Ensyu Hospital

Shizuoka-shi, Japan

Ensyu Hospital

Shizuoka-shi, Japan

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Kusagaya H.,Hamamatsu University School of Medicine | Inui N.,Hamamatsu University School of Medicine | Karayama M.,Hamamatsu University School of Medicine | Nakamura Y.,Hamamatsu University School of Medicine | And 9 more authors.
Lung Cancer | Year: 2012

Introduction: The strategy of chemotherapy in the elderly is controversial. We wanted to evaluate the efficacy and safety of biweekly gemcitabine and low-dose carboplatin combination therapy in elderly patients with advanced non-small-cell lung cancer (NSCLC). Methods: In this phase-II trial, chemotherapy-naive elderly patients (aged ≥76 years) with NSCLC were randomly treated with biweekly combination therapy with gemcitabine and carboplatin (1000mg/m2 gemcitabine and carboplatin at an area under the curve (AUC) of 3 on days 1 and 15, every 4 weeks) or gemcitabine monotherapy (1000mg/m2 on days 1, 8 and 15, every 4 weeks). The primary endpoint was overall response rate and analysis was based on intention-to-treat. Results: Thirty-one patients were randomly assigned combination therapy and 30 were assigned monotherapy. The median age was 79.0 years. Response rate was 22.6% (95% confidence interval (CI): 11.4-39.8%) for biweekly combination therapy and 10.0% (95% CI: 3.5-25.6%) for monotherapy. Median progression-free survival in combination chemotherapy was 3.9 months (95% CI: 0.5-8.5 months), which was significantly longer that that in monotherapy (2.4 months, 95% CI: 0.5-6.7 months). The prevalence of hematological and non-hematological adverse events reaching grade 3/4 was not significantly different between combination therapy and monotherapy. Conclusions: Biweekly gemcitabine and low-dose carboplatin combination chemotherapy showed acceptable efficacy, toxicity, and tolerability in those aged ≥76 years with NSCLC. Further investigations with a large population are required to confirm our results. © 2012 Elsevier Ireland Ltd.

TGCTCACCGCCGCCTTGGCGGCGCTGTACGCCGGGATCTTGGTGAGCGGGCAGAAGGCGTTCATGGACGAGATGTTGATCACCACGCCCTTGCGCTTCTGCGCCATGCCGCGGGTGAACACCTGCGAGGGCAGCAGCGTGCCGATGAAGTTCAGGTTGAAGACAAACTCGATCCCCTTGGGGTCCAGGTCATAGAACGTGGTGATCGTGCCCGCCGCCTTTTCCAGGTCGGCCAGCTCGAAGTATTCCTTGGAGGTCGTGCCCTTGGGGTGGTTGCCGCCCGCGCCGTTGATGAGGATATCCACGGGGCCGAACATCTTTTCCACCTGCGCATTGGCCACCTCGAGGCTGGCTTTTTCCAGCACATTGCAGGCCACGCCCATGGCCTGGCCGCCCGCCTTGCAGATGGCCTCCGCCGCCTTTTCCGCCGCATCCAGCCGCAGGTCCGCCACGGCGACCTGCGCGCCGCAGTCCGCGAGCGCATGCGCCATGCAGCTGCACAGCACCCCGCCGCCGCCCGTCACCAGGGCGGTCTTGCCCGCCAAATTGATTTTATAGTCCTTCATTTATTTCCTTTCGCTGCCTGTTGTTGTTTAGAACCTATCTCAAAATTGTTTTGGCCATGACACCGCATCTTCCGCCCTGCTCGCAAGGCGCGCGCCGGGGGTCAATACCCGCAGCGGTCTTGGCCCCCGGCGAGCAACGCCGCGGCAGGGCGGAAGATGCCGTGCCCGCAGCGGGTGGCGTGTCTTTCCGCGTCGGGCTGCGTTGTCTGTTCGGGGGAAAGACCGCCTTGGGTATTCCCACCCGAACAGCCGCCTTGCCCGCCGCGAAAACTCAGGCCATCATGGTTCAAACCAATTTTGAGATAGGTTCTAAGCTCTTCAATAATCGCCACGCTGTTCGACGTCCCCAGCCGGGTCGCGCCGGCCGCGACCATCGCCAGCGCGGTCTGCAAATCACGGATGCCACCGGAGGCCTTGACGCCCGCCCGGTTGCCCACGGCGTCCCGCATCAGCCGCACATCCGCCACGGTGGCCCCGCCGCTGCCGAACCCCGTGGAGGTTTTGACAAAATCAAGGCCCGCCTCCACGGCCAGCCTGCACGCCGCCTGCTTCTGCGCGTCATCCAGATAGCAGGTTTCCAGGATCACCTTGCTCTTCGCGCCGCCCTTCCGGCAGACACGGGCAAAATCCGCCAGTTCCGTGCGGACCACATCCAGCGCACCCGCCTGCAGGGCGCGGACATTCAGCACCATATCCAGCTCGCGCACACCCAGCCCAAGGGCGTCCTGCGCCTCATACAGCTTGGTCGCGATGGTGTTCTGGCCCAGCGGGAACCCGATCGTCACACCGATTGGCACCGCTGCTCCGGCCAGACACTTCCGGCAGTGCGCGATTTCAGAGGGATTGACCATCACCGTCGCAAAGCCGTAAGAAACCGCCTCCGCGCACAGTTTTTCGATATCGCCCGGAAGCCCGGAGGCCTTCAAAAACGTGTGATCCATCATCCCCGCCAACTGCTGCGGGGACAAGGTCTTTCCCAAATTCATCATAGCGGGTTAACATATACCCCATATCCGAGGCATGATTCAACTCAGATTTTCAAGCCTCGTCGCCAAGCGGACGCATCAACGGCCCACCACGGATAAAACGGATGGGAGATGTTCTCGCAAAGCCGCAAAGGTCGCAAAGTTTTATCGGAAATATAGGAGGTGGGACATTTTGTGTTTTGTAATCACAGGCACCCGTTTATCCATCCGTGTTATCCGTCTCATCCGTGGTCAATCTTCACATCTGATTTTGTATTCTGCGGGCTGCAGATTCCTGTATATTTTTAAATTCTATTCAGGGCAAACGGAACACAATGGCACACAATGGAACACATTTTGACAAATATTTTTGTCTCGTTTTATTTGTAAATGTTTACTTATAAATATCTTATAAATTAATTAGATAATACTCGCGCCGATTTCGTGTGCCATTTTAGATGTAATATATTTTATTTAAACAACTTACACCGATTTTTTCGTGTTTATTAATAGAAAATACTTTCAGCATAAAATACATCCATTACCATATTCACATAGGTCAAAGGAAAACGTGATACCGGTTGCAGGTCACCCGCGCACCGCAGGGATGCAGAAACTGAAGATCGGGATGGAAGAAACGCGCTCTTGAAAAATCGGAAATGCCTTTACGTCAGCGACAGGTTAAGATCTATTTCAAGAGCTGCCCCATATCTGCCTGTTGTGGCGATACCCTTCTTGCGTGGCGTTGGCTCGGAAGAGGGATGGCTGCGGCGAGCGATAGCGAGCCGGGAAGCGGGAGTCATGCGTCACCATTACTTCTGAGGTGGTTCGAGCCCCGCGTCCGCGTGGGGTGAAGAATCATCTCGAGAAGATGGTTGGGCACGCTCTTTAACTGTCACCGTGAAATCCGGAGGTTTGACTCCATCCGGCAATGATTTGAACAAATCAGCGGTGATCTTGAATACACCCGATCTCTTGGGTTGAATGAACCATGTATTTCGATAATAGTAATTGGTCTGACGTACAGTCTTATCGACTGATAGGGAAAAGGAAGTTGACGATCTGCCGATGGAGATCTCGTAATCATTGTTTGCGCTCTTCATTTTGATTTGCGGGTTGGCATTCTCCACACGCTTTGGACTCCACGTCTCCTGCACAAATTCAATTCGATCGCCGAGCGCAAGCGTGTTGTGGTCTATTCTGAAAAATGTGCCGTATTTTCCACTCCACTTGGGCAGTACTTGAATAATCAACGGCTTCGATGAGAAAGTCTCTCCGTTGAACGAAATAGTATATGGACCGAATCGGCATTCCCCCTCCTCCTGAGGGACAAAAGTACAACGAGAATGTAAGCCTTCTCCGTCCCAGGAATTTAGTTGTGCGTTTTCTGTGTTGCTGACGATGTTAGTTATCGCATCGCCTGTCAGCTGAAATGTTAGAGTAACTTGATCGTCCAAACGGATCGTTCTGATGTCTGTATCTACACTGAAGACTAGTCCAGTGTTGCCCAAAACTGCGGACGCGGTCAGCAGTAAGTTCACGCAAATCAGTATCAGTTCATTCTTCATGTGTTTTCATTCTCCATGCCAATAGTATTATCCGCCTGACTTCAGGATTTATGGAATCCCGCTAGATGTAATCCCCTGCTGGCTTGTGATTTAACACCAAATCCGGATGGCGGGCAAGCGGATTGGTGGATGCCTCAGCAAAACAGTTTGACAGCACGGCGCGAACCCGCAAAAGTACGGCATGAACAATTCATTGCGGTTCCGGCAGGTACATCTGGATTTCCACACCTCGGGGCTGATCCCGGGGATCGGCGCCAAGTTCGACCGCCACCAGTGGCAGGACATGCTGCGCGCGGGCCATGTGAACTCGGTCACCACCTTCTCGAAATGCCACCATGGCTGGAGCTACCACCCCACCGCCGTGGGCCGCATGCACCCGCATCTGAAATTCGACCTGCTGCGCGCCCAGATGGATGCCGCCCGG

Mori K.,Hamamatsu University School of Medicine | Fujisawa T.,Hamamatsu University School of Medicine | Inui N.,Hamamatsu University School of Medicine | Hashimoto D.,Hamamatsu University School of Medicine | And 12 more authors.
Respiratory Medicine | Year: 2016

Background The stepping down of asthma treatment can be considered when asthma symptoms have been well controlled with inhaled corticosteroids (ICSs)/long-acting β2 adrenergic agonists (LABAs). However, few data are available comparing the efficacy between two step-down strategies, to reduce ICS/LABA dose or to withdraw LABA continuing ICS, in well-controlled asthmatics. Methods This was a prospective multicentre randomized, two-arm, controlled study. Ninety-one asthmatic patients controlled by budesonide/formoterol combination (BFC) 320/9 μg twice daily were assigned to 2 stepping-down treatments as follows: the BFC group; BUD/FM 160/4.5 μg twice daily, and the ICS group; ICS (budesonide 400 μg twice daily or equivalent dose of ICS) without LABA, and followed for 12 weeks. The primary outcome was the incidence of asthma exacerbations. Asthma control, pulmonary function tests, and fraction of exhaled nitric oxide (FeNO) were evaluated at the beginning and end of the period. Results The incidence of exacerbations was 16.3% in the BFC groups and 12.5% in the ICS group, which were not different between the groups (p = 0.766). No significant differences were found in QOL score and FeNO between 0 week and 12 week in the both group. FEV1 and FEV1 percentage of the predicted value were lower at week 12 than at week 0 in the ICS group, but not in the BFC group. Conclusions The two step-down strategies for 12 weeks have equal acceptability in well-controlled asthmatics treated with medium-dose of BFC, however, withdrawal of LABA may have potential risk to deteriorate FEV1. Clinical trial registration This study was registered to UMIN-CTR (http://www.umin.ac.jp/ctr/), UMIN000010333. © 2016


Karayama M.,Hamamatsu University School of Medicine | Inui N.,Hamamatsu University School of Medicine | Kuroishi S.,Ensyu Hospital | Yokomura K.,Seirei Mikatahara General Hospital | And 7 more authors.
Cancer Chemotherapy and Pharmacology | Year: 2013